In this episode, I’ll discuss a tip for taking care of patients with a rare disease.
There exists a large number of rare diseases that any given pharmacist might encounter once in their practice, if at all.
Many of these diseases are exacerbated by certain medications but because of their rarity this information is not in tertiary medication references or other resources.
Two examples of this are Porphyria and Myasthenia Gravis.
Porphyria is a group of disorders occurring at various points in heme synthesis. Certain medications might cause or worsen an acute porphyria episode, which could lead to seizures and other neurologic complications.
Myasthenia Gravis is a neuromuscular disorder that can also be exacerbated by certain medications, potentially leading to paralysis of the diaphragm and respiratory failure.
Both of these disorders have foundations that host websites and resources for patients, caregivers and medical professionals.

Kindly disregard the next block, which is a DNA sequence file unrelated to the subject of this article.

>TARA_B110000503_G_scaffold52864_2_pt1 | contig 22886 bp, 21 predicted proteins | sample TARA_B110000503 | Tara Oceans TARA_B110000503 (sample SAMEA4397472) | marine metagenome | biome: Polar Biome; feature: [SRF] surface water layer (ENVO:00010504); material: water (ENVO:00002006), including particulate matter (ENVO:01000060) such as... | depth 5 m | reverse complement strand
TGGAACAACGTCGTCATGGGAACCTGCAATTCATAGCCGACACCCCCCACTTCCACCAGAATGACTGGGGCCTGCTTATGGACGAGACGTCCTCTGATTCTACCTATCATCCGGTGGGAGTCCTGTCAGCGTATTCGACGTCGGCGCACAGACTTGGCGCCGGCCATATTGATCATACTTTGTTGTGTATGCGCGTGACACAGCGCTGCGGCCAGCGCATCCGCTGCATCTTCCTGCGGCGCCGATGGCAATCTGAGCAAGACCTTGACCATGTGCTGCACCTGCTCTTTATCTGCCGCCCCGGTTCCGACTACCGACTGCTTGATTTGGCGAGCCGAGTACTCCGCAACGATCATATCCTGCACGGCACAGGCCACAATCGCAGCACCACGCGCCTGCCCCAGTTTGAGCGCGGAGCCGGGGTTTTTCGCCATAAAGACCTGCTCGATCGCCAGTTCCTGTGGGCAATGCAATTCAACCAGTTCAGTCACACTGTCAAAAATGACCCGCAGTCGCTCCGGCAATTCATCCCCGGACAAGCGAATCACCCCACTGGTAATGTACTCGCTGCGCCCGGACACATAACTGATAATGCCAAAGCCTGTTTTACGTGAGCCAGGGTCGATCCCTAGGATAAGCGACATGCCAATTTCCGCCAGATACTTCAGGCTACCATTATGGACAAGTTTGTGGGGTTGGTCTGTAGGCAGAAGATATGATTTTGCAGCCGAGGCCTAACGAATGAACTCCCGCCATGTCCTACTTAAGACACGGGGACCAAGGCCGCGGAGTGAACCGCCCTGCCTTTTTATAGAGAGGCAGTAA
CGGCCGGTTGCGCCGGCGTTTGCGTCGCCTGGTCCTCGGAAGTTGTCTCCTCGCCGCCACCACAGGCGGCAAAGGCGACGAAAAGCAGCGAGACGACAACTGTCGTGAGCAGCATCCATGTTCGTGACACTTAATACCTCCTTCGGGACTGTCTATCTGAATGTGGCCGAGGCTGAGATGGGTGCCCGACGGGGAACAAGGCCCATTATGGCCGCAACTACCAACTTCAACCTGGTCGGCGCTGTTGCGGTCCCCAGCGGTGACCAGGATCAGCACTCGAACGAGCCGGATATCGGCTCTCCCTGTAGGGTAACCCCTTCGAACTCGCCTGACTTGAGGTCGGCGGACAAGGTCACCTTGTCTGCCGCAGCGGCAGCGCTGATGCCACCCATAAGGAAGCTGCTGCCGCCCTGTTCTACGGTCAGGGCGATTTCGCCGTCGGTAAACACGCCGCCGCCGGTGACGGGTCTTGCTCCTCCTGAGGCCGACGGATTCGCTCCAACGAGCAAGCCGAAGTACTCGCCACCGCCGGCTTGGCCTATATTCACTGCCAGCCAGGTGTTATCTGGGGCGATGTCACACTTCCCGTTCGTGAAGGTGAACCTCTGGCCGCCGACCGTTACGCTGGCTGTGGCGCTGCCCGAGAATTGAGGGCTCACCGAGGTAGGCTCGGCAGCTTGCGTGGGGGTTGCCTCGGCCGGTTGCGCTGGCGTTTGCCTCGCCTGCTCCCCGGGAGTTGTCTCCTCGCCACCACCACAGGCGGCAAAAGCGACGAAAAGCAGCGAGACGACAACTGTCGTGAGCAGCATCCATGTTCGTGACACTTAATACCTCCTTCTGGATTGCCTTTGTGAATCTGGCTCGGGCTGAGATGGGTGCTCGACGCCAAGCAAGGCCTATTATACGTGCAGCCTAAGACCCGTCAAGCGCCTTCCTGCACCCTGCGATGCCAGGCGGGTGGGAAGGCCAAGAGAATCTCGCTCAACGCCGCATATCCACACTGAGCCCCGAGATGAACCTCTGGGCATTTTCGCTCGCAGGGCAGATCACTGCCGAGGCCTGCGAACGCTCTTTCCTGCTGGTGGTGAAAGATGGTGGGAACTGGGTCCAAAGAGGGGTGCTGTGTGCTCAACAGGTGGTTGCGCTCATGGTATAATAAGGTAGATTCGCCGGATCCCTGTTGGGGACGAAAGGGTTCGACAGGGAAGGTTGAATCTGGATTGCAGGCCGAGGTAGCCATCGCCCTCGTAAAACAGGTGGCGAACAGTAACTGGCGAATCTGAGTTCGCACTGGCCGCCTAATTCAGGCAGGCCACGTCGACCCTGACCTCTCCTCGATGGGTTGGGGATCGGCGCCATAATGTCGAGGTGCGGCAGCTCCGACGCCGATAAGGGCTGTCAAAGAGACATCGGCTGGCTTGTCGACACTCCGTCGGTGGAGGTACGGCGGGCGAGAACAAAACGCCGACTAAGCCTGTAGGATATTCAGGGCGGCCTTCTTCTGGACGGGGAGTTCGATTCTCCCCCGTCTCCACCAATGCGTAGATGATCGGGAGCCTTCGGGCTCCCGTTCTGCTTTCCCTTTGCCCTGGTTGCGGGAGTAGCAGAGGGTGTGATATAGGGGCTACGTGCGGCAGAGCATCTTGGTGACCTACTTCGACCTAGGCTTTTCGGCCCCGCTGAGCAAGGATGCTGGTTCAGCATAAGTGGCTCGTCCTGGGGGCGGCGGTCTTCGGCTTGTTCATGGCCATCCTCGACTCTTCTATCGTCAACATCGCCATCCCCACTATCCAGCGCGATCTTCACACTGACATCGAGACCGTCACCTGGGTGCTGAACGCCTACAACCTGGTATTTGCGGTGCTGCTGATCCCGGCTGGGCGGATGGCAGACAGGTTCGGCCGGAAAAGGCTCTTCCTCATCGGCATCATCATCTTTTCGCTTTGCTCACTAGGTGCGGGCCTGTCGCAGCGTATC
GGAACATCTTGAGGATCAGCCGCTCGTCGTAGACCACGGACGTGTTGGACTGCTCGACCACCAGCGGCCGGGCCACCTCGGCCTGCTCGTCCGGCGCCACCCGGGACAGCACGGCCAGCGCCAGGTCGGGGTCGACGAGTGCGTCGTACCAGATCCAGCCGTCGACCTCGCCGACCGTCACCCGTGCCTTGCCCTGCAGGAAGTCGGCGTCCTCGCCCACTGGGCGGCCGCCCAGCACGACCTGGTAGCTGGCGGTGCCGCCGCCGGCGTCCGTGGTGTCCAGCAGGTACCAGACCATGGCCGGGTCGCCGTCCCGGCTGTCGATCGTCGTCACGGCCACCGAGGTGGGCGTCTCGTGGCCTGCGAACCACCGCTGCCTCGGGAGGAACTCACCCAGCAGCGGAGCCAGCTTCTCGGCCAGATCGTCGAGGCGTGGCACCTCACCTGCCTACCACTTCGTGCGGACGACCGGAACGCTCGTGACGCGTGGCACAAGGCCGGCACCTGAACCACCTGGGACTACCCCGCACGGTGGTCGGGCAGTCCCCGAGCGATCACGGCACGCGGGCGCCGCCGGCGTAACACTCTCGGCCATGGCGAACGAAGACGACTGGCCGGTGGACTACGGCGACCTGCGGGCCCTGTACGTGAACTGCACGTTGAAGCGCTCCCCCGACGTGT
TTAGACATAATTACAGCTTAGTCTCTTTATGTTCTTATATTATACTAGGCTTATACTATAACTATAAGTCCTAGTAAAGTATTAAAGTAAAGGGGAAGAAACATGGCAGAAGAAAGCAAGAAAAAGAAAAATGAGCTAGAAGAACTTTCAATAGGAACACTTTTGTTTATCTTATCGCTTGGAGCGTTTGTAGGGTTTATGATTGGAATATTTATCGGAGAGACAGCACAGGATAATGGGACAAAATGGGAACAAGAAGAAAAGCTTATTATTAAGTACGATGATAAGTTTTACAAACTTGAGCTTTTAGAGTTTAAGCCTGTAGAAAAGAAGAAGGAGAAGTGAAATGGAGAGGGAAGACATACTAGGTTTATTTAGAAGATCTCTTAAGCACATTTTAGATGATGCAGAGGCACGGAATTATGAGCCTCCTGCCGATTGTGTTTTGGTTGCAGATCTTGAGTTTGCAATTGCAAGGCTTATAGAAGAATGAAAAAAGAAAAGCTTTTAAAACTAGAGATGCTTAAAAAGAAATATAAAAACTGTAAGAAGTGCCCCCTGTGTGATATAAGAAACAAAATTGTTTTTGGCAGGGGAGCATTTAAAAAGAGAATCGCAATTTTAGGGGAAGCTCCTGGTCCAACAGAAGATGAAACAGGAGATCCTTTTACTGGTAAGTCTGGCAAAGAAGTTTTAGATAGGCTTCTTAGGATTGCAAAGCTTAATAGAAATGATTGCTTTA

The Porphyria Foundation has a drug database that contains expert assessments of the potential of drugs to provoke attacks of acute porphyria. The database provides guidance based on a very careful evaluation of international clinical experience, published case reports, previously published drug lists, and theoretical considerations.
The Myasthenia Gravis Foundation of America has a guide to medications for healthcare providers to avoid medications that might affect neuromuscular function in these patients.
Whenever I encounter a patient with a rare disease, I search for an associated foundation that might provide resources for health care professionals that I can use to ensure safe use of medications in the context of the disease state.
Fortunately, there is a resource that has centralized information on rare diseases and identified resources for healthcare professionals called the National Organization for Rare Disorders. At their website rarediseases.org you can find a database of rare disease, a brief monograph, and additional links to known foundations or resources for healthcare professionals.
The few extra moments it takes to search this information out could make a substantial impact on the outcome of patients you care for with rare diseases.
To access my free download area with 20 different resources to help you in your practice, go to pharmacyjoe.com/free.
If you like this post, check out my book – A Pharmacist’s Guide to Inpatient Medical Emergencies: How to respond to code blue, rapid response calls, and other medical emergencies.